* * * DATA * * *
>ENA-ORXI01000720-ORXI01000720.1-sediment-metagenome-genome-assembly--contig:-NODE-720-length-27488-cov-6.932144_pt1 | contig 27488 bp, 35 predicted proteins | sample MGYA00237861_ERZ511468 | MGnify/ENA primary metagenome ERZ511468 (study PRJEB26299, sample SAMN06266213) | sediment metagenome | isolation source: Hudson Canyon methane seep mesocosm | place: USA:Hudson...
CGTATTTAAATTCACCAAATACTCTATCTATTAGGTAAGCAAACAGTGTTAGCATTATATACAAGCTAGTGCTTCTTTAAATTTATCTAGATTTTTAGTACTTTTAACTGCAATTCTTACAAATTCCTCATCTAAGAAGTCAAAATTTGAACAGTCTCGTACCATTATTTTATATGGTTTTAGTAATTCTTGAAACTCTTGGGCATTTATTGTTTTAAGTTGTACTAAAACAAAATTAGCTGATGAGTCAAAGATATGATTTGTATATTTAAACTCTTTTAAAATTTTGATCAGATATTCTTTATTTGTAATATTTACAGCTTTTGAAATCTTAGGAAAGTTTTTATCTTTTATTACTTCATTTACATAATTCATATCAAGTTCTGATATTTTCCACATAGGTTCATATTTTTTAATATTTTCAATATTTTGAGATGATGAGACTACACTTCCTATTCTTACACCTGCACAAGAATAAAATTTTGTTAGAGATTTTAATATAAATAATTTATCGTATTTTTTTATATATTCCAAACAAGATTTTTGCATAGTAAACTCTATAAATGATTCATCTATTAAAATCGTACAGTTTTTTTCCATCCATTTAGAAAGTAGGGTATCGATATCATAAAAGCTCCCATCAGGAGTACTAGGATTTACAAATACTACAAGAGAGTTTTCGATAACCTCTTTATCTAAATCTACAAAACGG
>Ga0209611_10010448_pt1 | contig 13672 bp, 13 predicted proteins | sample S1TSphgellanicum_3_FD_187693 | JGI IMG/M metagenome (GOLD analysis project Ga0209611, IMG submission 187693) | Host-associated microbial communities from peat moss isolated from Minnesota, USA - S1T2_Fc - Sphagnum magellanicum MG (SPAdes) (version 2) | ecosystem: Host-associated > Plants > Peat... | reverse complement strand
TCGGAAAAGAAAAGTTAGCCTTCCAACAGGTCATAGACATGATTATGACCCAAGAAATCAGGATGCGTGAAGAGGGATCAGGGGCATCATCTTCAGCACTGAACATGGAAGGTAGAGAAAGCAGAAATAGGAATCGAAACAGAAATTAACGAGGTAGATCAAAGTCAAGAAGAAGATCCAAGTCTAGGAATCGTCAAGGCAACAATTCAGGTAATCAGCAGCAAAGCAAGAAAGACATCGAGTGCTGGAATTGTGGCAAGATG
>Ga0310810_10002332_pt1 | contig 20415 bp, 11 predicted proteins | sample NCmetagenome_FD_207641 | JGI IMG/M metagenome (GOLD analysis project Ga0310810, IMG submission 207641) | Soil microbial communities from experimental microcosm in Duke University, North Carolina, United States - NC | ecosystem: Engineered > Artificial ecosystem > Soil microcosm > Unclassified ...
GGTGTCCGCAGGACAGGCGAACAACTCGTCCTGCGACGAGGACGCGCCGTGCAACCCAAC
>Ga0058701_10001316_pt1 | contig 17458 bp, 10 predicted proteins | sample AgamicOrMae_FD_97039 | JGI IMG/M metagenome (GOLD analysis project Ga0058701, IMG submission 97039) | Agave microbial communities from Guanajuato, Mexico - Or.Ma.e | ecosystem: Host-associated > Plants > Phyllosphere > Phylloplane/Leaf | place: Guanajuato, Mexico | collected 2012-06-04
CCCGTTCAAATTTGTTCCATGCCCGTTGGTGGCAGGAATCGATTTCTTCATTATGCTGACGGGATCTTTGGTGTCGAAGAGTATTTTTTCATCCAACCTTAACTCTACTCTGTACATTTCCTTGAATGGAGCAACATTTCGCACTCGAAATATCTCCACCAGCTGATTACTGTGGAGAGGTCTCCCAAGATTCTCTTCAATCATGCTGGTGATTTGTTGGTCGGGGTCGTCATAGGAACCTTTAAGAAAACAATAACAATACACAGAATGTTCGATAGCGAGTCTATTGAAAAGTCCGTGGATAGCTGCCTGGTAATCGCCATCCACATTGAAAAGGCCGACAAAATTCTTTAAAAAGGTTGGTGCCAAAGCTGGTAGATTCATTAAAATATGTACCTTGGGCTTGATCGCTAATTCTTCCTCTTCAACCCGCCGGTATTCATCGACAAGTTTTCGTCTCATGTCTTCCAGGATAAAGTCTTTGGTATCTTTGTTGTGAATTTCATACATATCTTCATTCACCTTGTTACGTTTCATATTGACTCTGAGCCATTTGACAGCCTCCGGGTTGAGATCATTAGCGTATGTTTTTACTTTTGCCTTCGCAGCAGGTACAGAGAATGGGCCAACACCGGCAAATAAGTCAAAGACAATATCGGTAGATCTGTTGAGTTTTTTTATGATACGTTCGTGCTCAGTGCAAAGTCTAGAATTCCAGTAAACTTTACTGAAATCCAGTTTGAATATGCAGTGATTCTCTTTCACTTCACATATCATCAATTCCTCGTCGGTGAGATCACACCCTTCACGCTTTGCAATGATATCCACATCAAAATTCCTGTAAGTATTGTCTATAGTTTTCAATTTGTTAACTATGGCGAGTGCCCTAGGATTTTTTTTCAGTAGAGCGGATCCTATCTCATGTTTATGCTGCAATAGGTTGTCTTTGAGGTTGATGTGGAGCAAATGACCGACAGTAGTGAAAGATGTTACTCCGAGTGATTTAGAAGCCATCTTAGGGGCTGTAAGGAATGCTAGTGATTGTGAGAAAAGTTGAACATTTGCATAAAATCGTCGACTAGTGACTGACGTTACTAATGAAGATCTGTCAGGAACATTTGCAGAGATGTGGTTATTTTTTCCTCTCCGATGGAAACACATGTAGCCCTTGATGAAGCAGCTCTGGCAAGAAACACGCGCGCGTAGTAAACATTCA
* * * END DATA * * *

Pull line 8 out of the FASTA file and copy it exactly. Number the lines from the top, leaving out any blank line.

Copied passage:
CCCGTTCAAATTTGTTCCATGCCCGTTGGTGGCAGGAATCGATTTCTTCATTATGCTGACGGGATCTTTGGTGTCGAAGAGTATTTTTTCATCCAACCTTAACTCTACTCTGTACATTTCCTTGAATGGAGCAACATTTCGCACTCGAAATATCTCCACCAGCTGATTACTGTGGAGAGGTCTCCCAAGATTCTCTTCAATCATGCTGGTGATTTGTTGGTCGGGGTCGTCATAGGAACCTTTAAGAAAACAATAACAATACACAGAATGTTCGATAGCGAGTCTATTGAAAAGTCCGTGGATAGCTGCCTGGTAATCGCCATCCACATTGAAAAGGCCGACAAAATTCTTTAAAAAGGTTGGTGCCAAAGCTGGTAGATTCATTAAAATATGTACCTTGGGCTTGATCGCTAATTCTTCCTCTTCAACCCGCCGGTATTCATCGACAAGTTTTCGTCTCATGTCTTCCAGGATAAAGTCTTTGGTATCTTTGTTGTGAATTTCATACATATCTTCATTCACCTTGTTACGTTTCATATTGACTCTGAGCCATTTGACAGCCTCCGGGTTGAGATCATTAGCGTATGTTTTTACTTTTGCCTTCGCAGCAGGTACAGAGAATGGGCCAACACCGGCAAATAAGTCAAAGACAATATCGGTAGATCTGTTGAGTTTTTTTATGATACGTTCGTGCTCAGTGCAAAGTCTAGAATTCCAGTAAACTTTACTGAAATCCAGTTTGAATATGCAGTGATTCTCTTTCACTTCACATATCATCAATTCCTCGTCGGTGAGATCACACCCTTCACGCTTTGCAATGATATCCACATCAAAATTCCTGTAAGTATTGTCTATAGTTTTCAATTTGTTAACTATGGCGAGTGCCCTAGGATTTTTTTTCAGTAGAGCGGATCCTATCTCATGTTTATGCTGCAATAGGTTGTCTTTGAGGTTGATGTGGAGCAAATGACCGACAGTAGTGAAAGATGTTACTCCGAGTGATTTAGAAGCCATCTTAGGGGCTGTAAGGAATGCTAGTGATTGTGAGAAAAGTTGAACATTTGCATAAAATCGTCGACTAGTGACTGACGTTACTAATGAAGATCTGTCAGGAACATTTGCAGAGATGTGGTTATTTTTTCCTCTCCGATGGAAACACATGTAGCCCTTGATGAAGCAGCTCTGGCAAGAAACACGCGCGCGTAGTAAACATTCA